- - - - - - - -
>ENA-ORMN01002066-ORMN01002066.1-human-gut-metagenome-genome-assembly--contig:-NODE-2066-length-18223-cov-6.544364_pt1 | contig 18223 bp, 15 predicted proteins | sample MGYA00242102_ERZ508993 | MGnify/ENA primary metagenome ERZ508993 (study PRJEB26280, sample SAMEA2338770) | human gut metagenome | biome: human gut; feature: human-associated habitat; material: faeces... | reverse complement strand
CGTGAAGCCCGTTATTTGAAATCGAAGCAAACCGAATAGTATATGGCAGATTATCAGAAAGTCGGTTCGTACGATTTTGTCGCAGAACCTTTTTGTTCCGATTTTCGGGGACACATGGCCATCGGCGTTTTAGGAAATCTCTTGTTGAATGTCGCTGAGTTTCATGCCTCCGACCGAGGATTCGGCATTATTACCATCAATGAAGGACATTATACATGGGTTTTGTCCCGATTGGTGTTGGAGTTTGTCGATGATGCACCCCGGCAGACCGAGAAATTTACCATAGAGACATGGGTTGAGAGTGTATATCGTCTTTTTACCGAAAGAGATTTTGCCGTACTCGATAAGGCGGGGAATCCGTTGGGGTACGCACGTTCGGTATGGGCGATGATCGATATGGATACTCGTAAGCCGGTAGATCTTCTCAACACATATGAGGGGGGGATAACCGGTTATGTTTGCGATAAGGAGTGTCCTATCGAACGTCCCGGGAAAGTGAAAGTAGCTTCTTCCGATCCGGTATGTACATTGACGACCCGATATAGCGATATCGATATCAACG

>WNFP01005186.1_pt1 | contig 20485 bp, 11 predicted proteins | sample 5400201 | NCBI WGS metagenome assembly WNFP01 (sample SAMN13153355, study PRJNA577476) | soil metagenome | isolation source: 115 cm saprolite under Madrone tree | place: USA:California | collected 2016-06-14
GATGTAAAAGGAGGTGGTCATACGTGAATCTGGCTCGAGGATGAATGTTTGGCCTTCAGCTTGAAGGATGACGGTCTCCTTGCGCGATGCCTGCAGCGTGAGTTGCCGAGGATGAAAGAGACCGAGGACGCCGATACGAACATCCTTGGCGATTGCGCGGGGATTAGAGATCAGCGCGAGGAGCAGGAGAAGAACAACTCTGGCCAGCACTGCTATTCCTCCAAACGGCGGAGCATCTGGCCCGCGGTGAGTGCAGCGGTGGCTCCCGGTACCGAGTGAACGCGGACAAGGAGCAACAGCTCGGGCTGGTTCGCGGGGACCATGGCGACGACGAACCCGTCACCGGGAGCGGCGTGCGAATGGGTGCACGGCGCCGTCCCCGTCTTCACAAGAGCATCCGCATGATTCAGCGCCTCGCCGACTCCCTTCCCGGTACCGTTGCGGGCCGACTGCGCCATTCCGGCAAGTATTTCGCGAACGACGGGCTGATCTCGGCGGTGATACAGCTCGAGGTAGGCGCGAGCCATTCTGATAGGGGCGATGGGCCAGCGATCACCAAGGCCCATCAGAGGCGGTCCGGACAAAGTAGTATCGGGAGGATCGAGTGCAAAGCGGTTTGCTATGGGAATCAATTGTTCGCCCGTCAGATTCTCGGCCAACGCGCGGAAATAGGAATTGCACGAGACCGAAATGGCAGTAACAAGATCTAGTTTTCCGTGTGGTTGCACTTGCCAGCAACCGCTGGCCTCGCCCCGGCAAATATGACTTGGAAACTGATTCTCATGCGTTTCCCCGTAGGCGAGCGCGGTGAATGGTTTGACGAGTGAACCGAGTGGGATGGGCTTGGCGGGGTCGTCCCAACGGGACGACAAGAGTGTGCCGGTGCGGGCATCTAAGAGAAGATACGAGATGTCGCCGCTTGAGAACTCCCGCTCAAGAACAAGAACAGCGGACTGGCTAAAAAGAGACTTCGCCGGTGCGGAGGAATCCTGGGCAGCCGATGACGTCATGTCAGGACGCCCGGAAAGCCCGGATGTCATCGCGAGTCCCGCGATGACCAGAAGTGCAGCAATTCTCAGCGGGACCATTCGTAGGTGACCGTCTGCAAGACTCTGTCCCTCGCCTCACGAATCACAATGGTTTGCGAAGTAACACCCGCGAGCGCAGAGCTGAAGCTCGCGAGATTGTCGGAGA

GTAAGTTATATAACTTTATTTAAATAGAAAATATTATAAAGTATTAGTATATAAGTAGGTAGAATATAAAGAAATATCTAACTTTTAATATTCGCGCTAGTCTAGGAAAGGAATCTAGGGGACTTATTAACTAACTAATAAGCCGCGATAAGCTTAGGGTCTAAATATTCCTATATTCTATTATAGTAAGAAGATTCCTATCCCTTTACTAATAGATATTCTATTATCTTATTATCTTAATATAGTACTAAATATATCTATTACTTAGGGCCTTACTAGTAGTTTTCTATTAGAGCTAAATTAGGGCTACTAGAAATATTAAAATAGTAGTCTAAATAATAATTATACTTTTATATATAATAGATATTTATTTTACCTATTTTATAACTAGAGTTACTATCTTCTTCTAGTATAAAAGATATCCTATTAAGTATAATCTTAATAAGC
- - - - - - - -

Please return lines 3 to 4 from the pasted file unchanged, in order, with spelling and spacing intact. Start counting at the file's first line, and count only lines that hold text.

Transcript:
>WNFP01005186.1_pt1 | contig 20485 bp, 11 predicted proteins | sample 5400201 | NCBI WGS metagenome assembly WNFP01 (sample SAMN13153355, study PRJNA577476) | soil metagenome | isolation source: 115 cm saprolite under Madrone tree | place: USA:California | collected 2016-06-14
GATGTAAAAGGAGGTGGTCATACGTGAATCTGGCTCGAGGATGAATGTTTGGCCTTCAGCTTGAAGGATGACGGTCTCCTTGCGCGATGCCTGCAGCGTGAGTTGCCGAGGATGAAAGAGACCGAGGACGCCGATACGAACATCCTTGGCGATTGCGCGGGGATTAGAGATCAGCGCGAGGAGCAGGAGAAGAACAACTCTGGCCAGCACTGCTATTCCTCCAAACGGCGGAGCATCTGGCCCGCGGTGAGTGCAGCGGTGGCTCCCGGTACCGAGTGAACGCGGACAAGGAGCAACAGCTCGGGCTGGTTCGCGGGGACCATGGCGACGACGAACCCGTCACCGGGAGCGGCGTGCGAATGGGTGCACGGCGCCGTCCCCGTCTTCACAAGAGCATCCGCATGATTCAGCGCCTCGCCGACTCCCTTCCCGGTACCGTTGCGGGCCGACTGCGCCATTCCGGCAAGTATTTCGCGAACGACGGGCTGATCTCGGCGGTGATACAGCTCGAGGTAGGCGCGAGCCATTCTGATAGGGGCGATGGGCCAGCGATCACCAAGGCCCATCAGAGGCGGTCCGGACAAAGTAGTATCGGGAGGATCGAGTGCAAAGCGGTTTGCTATGGGAATCAATTGTTCGCCCGTCAGATTCTCGGCCAACGCGCGGAAATAGGAATTGCACGAGACCGAAATGGCAGTAACAAGATCTAGTTTTCCGTGTGGTTGCACTTGCCAGCAACCGCTGGCCTCGCCCCGGCAAATATGACTTGGAAACTGATTCTCATGCGTTTCCCCGTAGGCGAGCGCGGTGAATGGTTTGACGAGTGAACCGAGTGGGATGGGCTTGGCGGGGTCGTCCCAACGGGACGACAAGAGTGTGCCGGTGCGGGCATCTAAGAGAAGATACGAGATGTCGCCGCTTGAGAACTCCCGCTCAAGAACAAGAACAGCGGACTGGCTAAAAAGAGACTTCGCCGGTGCGGAGGAATCCTGGGCAGCCGATGACGTCATGTCAGGACGCCCGGAAAGCCCGGATGTCATCGCGAGTCCCGCGATGACCAGAAGTGCAGCAATTCTCAGCGGGACCATTCGTAGGTGACCGTCTGCAAGACTCTGTCCCTCGCCTCACGAATCACAATGGTTTGCGAAGTAACACCCGCGAGCGCAGAGCTGAAGCTCGCGAGATTGTCGGAGA